Feed on

We’re now about a month away from our trip to South America and Antarctica.

I have mixed feelings about this journey.

I really don’t expect it to be the ‘best trip ever’ or even anything closely approximating such an outcome. I’d call it ‘wildly successful’ if we 1) make it to all of the scheduled ports, 2) nobody gets deathly seasick, and 3) the roundtrip, overnight 9+ hour flights with a baby are basically uneventful and peaceful. I’d call it ‘successful’ if we just 1) make it to Antarctica, and 2) nobody is permanently injured (either physically or psychologically) by the journey.

See what I mean? Low expectations.

As for Antarctica itself, I’m not terribly certain it will be a much different experience than looking at glaciers in Alaska a couple of summers ago. Let’s be honest: we’re not granola-eating, tree-hugging, outdoorsy types who weep at the sight of mountain majesties (or fruited plains for that matter). I’m not judging the ecologically-oriented. I’m just saying: we’re city folk. I can’t really identify different species of penguins (and don’t especially care to learn). And, I’m unlikely to play the part of Captain Ahab standing out on deck for hours looking for marine mammals in some sort of gleeful reimagining of Moby-Dick with a buffet line.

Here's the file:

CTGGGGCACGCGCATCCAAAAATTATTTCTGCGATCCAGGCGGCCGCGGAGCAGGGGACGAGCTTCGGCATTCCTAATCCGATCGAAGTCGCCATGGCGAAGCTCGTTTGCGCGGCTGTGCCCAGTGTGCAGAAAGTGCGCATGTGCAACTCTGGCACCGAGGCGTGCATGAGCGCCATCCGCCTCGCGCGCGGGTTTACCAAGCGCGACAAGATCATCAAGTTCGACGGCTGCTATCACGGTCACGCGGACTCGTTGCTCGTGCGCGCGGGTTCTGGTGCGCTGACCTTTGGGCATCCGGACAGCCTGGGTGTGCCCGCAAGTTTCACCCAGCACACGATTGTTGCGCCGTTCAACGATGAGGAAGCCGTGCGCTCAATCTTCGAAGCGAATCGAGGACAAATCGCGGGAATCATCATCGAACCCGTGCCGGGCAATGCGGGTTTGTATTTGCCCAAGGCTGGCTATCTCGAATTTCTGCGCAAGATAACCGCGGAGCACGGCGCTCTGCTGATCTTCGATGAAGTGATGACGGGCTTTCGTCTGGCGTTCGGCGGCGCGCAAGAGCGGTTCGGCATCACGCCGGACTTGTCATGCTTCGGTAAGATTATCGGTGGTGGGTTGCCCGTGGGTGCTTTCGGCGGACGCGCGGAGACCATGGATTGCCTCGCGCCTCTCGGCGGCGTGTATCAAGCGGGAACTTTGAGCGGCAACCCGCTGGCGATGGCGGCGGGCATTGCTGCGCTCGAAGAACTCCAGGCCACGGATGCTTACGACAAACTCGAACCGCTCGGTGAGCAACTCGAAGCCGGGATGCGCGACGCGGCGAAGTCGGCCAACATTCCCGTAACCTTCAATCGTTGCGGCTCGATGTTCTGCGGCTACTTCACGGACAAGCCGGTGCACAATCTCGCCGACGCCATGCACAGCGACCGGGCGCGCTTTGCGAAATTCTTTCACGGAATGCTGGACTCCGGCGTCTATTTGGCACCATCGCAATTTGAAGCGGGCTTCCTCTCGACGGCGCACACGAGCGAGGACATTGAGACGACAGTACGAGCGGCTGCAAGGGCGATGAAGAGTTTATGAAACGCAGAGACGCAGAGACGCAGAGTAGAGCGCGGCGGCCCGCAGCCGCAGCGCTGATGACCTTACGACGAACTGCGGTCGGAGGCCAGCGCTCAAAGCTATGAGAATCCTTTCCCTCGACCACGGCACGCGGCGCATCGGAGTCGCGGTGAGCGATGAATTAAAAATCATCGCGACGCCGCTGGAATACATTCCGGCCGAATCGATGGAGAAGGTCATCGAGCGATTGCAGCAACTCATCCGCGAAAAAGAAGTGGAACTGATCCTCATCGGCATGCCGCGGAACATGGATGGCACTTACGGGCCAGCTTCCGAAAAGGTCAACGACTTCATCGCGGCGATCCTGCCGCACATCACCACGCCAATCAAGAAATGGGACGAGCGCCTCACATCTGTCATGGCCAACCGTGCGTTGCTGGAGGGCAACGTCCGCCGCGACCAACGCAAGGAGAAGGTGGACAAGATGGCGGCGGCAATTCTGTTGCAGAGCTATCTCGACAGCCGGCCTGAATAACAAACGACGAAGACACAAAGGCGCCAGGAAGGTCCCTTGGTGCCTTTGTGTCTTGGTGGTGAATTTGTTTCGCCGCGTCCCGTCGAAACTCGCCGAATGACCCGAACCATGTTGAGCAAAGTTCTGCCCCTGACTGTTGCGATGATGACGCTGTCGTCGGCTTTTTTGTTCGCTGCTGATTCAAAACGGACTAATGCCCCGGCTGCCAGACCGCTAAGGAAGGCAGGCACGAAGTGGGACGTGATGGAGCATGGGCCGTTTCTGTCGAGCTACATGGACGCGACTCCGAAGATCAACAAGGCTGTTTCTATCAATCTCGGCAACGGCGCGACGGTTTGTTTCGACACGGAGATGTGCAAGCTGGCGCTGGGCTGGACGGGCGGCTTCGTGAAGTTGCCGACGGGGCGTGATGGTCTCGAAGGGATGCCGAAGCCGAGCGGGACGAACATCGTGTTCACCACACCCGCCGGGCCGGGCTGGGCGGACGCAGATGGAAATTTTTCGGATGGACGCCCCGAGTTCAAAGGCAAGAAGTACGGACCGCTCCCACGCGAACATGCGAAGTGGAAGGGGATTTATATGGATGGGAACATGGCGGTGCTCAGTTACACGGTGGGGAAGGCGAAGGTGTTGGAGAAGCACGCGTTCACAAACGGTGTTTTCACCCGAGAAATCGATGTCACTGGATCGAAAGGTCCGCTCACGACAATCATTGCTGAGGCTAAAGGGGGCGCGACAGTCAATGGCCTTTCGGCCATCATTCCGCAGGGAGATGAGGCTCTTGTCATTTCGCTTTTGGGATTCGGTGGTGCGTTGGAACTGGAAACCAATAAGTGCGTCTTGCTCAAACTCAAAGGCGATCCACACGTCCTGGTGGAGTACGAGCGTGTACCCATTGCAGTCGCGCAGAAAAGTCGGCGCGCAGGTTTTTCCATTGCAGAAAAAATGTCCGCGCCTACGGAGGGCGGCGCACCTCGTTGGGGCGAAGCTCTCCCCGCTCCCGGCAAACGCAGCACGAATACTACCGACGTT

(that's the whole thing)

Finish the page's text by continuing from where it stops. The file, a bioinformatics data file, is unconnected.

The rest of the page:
For us, the primary allure of Antarctica is the exoticism of it all: a new corner of the earth explored, albeit very briefly and from the comfort of a cruise ship. If I’m completely candid, it’s mostly just a critical tick mark (and a pretty damn expensive / difficult one at that) on our travel quest for 7 continents, 100 countries, and all 50 states. As such, a large part of this journey will be the journey: sailing for days in some of the world’s roughest seas in order to earn our Antarctica badge.

Bad attitude? Perhaps.

I realize it’s less than noble to view a trip to Antarctica as the travel equivalent of eating my vegetables, doing my homework, and visiting the dentist for a routine check-up.

I am grateful for the opportunity to go to Antarctica.

And, if I’m luckier than I deserve, who knows? I might find it exceeds my expectations or even becomes a transcendent experience.

In the meantime, “call me Ishmael.”

Leave a Reply